December 30, 2011
Calling Signals 07
Live from Cafe Sting
Loose Toque LT 020
Satoko Fujii Min-Yoh Ensemble
Libra Records 204-028
While the lowly accordion is probably the butt of more nasty jokes than any other instrument – Q: What’s the definition of a gentleman? A: Someone who can play the accordion but doesn’t – questing musicians are overcoming its square reputation to expose it in improvised music contexts. Plus not every one hears or plays it the same way.
On Live from Cafe Sting for instance, Norwegian Eivin One Pedersen uses his squeeze-box to take the chordal instrument’s role in a Jazz quartet otherwise consisting of veteran players: Stavanger’s Frode Gjerstad on clarinets and alto saxophone; London’s Nick Stephens on bass and Cape Town’s Louis Moholo-Moholo on drums. Watershed on the other hand features New York’s Andrea Parkins adding her accordion wizardry to traditional and original tunes reflecting Min-Yoh or traditional Japanese music. Considering that accordions are as prevalent in traditional Japanese music as djembes are Baroque compositions, Parkins’ keys and bellows add unique colors to the eight tracks here. One must also bear in mind that Watershed, made up of five Satoko Fujii compositions, is anything but authentic Japanese folk music. With the rest of the band consisting of Fujii’s piano, Natsuki Tamura’s trumpet and Curtis Hasselbring’s trombone, the sound also becomes close to try-anything American folk music.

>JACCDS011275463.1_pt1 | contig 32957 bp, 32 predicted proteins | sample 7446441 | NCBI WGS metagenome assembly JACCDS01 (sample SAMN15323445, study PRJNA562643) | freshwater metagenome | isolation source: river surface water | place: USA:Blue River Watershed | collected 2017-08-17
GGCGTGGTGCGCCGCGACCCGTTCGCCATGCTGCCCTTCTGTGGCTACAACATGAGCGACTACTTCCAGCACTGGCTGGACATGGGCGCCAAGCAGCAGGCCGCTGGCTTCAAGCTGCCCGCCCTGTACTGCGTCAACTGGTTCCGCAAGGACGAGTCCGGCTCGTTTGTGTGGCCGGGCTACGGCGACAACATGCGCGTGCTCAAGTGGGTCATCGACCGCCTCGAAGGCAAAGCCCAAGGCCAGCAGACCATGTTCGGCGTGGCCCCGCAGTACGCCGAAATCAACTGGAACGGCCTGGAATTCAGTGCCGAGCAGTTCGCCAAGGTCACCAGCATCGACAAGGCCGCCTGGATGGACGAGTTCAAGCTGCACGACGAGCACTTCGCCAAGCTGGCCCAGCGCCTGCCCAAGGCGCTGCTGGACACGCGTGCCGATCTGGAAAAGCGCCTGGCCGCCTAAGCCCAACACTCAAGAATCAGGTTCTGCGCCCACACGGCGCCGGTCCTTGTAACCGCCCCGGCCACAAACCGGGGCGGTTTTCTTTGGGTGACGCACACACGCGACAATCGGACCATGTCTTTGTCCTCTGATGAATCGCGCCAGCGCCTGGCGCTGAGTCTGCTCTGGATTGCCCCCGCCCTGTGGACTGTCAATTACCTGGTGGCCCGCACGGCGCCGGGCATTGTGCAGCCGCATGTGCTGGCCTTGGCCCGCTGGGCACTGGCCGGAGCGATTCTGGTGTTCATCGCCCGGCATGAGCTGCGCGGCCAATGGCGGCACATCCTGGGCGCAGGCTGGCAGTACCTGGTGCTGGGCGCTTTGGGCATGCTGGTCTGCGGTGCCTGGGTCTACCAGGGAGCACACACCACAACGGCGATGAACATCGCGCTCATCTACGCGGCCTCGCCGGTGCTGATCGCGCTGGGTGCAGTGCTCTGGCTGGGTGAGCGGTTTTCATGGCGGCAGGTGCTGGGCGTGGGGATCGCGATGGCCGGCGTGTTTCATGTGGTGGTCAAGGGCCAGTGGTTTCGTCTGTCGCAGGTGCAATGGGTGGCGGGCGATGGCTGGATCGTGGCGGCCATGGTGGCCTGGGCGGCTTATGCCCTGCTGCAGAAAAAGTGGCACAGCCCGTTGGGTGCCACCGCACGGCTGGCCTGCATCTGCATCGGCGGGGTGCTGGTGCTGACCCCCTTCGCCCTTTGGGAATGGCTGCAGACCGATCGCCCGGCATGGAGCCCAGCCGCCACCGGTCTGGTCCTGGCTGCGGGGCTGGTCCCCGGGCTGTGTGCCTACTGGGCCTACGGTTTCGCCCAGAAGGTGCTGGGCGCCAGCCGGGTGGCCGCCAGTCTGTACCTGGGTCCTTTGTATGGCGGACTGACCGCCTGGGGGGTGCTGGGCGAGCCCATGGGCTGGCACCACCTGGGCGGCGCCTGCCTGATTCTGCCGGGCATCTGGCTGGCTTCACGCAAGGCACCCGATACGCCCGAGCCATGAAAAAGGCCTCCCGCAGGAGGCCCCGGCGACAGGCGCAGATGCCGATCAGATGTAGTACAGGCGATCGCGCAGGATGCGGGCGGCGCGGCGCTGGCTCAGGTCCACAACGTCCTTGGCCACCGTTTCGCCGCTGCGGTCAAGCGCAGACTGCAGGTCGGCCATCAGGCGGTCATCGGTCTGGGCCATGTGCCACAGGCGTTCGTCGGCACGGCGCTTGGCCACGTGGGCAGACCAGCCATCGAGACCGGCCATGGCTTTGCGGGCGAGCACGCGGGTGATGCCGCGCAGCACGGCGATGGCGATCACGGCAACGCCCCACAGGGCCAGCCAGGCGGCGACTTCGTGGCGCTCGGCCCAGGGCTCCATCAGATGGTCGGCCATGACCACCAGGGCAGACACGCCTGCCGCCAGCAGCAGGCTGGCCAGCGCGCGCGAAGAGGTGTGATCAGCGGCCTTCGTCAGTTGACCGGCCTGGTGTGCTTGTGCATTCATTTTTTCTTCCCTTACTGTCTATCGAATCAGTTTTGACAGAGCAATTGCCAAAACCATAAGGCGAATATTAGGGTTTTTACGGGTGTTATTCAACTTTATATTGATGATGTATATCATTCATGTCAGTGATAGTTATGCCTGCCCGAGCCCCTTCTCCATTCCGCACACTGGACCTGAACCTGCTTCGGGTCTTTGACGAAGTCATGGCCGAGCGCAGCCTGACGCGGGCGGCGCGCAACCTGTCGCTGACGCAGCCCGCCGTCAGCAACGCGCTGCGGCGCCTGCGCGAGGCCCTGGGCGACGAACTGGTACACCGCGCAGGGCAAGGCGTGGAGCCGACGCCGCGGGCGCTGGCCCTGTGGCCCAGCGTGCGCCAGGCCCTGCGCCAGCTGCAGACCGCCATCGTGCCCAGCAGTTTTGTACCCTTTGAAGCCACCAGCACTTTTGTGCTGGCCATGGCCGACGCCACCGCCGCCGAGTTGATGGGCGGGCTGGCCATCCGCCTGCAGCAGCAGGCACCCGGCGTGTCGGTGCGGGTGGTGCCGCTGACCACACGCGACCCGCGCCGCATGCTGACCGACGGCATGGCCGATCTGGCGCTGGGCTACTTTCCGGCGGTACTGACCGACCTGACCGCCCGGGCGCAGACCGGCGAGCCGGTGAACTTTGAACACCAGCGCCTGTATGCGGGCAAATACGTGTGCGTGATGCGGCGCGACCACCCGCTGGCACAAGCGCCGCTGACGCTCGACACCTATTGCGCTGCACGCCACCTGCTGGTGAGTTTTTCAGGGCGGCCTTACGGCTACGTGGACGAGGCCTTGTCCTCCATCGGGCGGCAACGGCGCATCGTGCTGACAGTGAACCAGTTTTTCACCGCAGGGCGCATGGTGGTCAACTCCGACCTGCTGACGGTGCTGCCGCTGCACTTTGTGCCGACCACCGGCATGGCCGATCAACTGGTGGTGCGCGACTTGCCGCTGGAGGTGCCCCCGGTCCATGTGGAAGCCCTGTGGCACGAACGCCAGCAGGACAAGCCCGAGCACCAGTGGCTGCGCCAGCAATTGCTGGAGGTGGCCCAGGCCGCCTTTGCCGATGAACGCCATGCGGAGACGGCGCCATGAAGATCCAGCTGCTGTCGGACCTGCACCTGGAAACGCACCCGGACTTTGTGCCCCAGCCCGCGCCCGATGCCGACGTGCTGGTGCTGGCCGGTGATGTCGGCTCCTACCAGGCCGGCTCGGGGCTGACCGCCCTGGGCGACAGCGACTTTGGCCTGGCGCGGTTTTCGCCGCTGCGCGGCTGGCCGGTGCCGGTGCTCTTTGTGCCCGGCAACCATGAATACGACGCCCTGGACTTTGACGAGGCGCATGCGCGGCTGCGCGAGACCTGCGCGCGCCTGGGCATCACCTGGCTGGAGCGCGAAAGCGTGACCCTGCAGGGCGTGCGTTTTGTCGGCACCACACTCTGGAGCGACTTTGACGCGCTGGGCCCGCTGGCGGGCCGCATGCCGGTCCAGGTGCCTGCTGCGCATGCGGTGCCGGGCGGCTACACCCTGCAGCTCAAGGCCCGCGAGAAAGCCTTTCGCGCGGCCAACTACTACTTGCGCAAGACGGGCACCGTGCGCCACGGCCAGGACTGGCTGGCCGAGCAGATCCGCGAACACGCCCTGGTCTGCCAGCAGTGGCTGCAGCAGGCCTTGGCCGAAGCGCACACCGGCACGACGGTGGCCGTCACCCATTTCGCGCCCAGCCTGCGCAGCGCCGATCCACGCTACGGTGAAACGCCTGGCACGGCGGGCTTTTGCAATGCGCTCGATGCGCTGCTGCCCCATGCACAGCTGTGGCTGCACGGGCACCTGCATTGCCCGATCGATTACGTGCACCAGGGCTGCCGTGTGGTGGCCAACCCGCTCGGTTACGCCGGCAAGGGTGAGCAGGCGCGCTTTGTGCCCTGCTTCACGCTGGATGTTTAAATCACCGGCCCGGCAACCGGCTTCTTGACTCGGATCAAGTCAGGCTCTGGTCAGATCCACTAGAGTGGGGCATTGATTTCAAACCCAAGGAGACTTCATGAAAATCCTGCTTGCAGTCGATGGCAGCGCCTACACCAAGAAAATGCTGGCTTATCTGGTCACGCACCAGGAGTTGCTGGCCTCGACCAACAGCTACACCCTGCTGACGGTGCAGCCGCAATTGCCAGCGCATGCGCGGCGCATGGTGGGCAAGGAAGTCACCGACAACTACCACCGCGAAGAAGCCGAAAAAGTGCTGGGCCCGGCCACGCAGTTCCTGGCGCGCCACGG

For instance the quartet’s takes on “Takeda no Komoriuta” and “Soranbushi”, two folk melodies, pinpoints the approach. The latter appears to have a boogie-woogie piano intro, plunging gutbucket slurs from Hasselbring, accordion quivers and triplet-laden brassiness from Tamura. As Fujii’s pedal-pushed syncopation moves from one side of the keyboard to the other, the trumpeter flutter tongues and squeals as the trombonist’s tone remains moderato and legato. The ending harmonizes the brass and piano plus an accordion pulse that recaps the head.